Archive - Sep 24, 2012
This past Thursday our readers were shocked to see our regular broadsheet edition shrunk down to a tabloid size. While the general layout looked familiar — with six beefy front page stories, great photos and teasers for inside stories — the photos were slightly distorted and it had an odd look that many readers couldn’t quite put their fingers on.
But readers did notice the smaller type size; and they let us know about it!
VERGENNES — At their regular meeting last Tuesday, aldermen discussed signage at Vergennes’ oldest cemetery, the addition of a Police Explorers program for youths interested in police work, and the need — or lack thereof — for a city conservation commission.
In other business, aldermen:
MIDDLEBURY — The Vermont League of Cities and Towns, at its annual Town Fair in Essex Junction on Oct. 5, will present its Lifetime Achievement Award to recently retired Middlebury Town Manager Bill Finger.
This award is presented to a municipal official or employee who has dedicated his or her career to serving local government within his or her own community and through service on a statewide level on boards or commissions or the VLCT.
VERGENNES — Vergennes aldermen at their Sept. 18 meeting accepted a recommendation from the city’s planning commission that Vergennes does not need to create a conservation commission.
Specifically, planners suggested that aldermen not place an article on the city meeting ballot asking residents to approve a conservation commission, and aldermen agreed.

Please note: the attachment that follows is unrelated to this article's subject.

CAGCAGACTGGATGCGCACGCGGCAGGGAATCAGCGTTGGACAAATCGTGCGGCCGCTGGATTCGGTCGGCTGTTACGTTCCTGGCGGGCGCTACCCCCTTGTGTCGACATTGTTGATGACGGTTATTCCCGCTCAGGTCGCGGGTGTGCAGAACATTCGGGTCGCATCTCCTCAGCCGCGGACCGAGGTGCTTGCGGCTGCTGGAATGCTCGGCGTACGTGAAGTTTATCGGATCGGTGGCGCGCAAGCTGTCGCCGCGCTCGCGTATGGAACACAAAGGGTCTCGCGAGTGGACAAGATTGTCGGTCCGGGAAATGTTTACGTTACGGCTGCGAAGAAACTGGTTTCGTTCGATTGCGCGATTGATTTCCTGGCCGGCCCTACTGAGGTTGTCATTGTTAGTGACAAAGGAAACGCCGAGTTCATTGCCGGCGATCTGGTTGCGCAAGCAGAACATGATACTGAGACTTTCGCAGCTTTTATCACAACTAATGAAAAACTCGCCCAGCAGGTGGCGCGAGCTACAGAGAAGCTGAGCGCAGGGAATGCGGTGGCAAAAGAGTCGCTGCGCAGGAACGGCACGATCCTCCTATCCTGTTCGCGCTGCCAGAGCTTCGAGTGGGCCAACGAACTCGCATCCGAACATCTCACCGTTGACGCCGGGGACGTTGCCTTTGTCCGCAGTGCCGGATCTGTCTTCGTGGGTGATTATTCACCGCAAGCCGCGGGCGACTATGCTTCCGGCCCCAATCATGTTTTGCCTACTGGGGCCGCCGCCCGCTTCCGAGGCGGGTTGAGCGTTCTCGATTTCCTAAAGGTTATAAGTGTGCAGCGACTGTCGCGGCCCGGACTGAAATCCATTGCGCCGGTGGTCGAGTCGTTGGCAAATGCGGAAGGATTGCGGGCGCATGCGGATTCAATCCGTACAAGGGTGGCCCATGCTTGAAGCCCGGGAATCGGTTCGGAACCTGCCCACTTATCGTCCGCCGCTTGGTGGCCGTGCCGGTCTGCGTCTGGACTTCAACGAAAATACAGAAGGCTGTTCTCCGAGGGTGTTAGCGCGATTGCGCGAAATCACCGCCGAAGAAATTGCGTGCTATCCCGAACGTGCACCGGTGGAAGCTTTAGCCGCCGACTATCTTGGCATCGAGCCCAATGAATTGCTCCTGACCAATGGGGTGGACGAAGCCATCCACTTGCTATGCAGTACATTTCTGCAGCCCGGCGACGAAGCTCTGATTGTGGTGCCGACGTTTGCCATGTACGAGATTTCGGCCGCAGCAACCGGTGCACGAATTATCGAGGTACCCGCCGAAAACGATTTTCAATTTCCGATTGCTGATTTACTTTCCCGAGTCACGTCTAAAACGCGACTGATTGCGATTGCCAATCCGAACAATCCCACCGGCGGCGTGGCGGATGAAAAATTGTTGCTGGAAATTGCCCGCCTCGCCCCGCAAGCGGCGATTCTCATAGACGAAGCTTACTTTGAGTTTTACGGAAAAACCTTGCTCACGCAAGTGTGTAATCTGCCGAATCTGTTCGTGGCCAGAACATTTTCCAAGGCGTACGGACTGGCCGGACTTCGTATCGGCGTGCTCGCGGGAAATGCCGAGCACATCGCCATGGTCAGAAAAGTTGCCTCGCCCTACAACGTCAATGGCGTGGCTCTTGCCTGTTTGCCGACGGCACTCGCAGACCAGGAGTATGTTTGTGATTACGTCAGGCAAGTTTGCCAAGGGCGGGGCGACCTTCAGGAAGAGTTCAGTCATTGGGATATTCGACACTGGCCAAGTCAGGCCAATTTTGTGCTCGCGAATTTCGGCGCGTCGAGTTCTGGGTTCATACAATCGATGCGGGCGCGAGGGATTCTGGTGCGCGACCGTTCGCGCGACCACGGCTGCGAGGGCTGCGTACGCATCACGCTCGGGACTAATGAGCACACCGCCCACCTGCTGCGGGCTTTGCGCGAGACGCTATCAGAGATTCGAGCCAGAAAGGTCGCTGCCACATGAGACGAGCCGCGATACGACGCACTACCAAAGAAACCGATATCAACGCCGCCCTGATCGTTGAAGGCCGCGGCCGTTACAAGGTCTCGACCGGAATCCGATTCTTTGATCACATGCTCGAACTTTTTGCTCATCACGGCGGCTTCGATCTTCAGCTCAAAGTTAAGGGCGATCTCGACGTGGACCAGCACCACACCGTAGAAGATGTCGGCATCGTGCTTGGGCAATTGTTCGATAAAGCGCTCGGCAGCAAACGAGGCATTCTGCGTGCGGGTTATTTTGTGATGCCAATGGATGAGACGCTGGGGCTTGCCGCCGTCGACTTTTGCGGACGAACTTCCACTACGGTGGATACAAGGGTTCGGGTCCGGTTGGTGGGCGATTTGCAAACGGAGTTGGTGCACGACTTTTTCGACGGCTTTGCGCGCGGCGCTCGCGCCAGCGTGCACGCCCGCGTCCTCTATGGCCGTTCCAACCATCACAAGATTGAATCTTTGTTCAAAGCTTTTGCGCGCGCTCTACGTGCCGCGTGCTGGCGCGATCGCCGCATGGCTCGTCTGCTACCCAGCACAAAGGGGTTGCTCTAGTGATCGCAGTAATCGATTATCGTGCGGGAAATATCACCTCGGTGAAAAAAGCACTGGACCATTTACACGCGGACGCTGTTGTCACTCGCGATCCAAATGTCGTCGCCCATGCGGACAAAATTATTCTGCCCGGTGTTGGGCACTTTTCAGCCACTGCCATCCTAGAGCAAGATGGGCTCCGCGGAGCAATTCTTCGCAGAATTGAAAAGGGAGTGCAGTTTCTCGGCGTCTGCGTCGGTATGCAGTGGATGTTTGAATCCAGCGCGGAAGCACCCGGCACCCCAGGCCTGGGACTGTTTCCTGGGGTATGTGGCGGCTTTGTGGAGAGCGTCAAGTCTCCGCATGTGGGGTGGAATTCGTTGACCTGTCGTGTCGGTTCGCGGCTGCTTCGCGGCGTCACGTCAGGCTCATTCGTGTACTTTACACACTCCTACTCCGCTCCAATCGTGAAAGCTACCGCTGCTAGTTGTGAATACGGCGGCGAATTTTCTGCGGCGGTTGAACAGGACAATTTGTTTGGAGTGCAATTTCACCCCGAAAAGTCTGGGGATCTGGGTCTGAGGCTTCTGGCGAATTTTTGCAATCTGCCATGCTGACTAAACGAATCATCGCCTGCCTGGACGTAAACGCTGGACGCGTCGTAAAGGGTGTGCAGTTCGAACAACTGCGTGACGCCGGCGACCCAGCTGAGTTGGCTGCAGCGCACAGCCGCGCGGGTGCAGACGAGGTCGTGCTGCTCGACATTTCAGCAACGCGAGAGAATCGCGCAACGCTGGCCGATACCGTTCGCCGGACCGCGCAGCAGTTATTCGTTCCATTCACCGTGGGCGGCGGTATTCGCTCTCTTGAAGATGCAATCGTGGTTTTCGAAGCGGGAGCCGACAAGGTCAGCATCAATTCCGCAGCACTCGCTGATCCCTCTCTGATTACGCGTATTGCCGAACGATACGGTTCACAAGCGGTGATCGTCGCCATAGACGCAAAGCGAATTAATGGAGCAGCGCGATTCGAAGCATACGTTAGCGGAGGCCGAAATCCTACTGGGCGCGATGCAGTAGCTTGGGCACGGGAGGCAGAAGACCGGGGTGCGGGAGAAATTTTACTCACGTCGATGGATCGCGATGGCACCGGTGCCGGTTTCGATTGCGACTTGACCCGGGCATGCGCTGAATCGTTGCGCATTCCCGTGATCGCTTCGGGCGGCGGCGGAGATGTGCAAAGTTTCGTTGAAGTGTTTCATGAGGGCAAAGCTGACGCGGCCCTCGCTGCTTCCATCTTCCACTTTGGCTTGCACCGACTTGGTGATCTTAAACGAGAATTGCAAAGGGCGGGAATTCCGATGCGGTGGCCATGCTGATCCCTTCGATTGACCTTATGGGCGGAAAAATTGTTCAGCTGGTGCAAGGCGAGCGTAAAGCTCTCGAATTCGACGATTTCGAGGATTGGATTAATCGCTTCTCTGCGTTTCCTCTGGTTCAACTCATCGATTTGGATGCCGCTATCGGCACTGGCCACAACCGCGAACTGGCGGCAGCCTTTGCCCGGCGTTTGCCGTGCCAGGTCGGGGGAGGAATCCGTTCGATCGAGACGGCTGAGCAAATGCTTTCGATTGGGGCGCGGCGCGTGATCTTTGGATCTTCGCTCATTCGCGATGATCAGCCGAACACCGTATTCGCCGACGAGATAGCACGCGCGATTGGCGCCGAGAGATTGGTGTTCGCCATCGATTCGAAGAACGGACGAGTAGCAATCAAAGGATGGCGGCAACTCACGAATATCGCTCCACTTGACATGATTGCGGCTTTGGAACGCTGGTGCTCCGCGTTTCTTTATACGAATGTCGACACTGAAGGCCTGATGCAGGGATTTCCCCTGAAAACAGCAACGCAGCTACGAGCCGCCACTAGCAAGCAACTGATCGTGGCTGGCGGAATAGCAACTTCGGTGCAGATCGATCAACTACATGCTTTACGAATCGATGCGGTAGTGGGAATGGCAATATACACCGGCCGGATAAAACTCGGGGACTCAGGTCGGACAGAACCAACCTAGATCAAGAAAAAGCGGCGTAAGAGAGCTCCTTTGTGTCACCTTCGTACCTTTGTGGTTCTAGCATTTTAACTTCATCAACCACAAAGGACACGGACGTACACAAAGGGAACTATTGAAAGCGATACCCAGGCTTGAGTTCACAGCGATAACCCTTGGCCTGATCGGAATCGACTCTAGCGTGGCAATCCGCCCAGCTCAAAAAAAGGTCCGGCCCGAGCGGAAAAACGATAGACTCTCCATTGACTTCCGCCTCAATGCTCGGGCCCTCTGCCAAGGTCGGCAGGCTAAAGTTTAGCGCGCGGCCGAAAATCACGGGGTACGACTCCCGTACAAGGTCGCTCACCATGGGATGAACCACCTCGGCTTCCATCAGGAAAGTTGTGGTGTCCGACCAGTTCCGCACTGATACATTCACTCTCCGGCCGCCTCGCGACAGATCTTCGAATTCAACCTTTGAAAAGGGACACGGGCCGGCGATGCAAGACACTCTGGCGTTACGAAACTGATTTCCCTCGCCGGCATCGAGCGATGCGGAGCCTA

MIDDLEBURY — Middlebury Area Land Trust (MALT) has welcomed Carl Robinson as its new executive director.
Originally from Arizona, Robinson and his family have called Middlebury their home for the past seven years. Prior to moving to Vermont, he received his B.S. in Parks and Recreation Management with an emphasis in Outdoor Education from Northern Arizona University in Flagstaff.
MIDDLEBURY — After state regulators recently OK’d Porter Medical Center’s proposed fiscal year 2013 budget with conditions, Porter officials said the hospital will meet the state’s request to cut $465,930 from its $69 million spending plan, and it will do it in a manner that does not affect direct patient services.
BRISTOL — Renewed concern over the sharply angled slope of the gravel extraction sites near Mount Abraham Union High School has led to some community questions on one of Bristol’s most contentious issues — gravel pits — that could lead to discussion on how to reclaim the site.
Bristol resident David Brynn recently initiated some conversation on the subject with a letter to the editor published in the Addison Independent and with posts on a social media site.
VERGENNES — Vergennes aldermen are asking neighbors and other parties interested in the city’s oldest cemetery to help create a new sign for the historic burial ground, for which the city assumed maintenance responsibilities this year.
An older sign now identifies it as “Vergennes First Cemetery,” and the site, at the end of Mountain View Lane, is commonly known as the First Cemetery or as the Old Cemetery.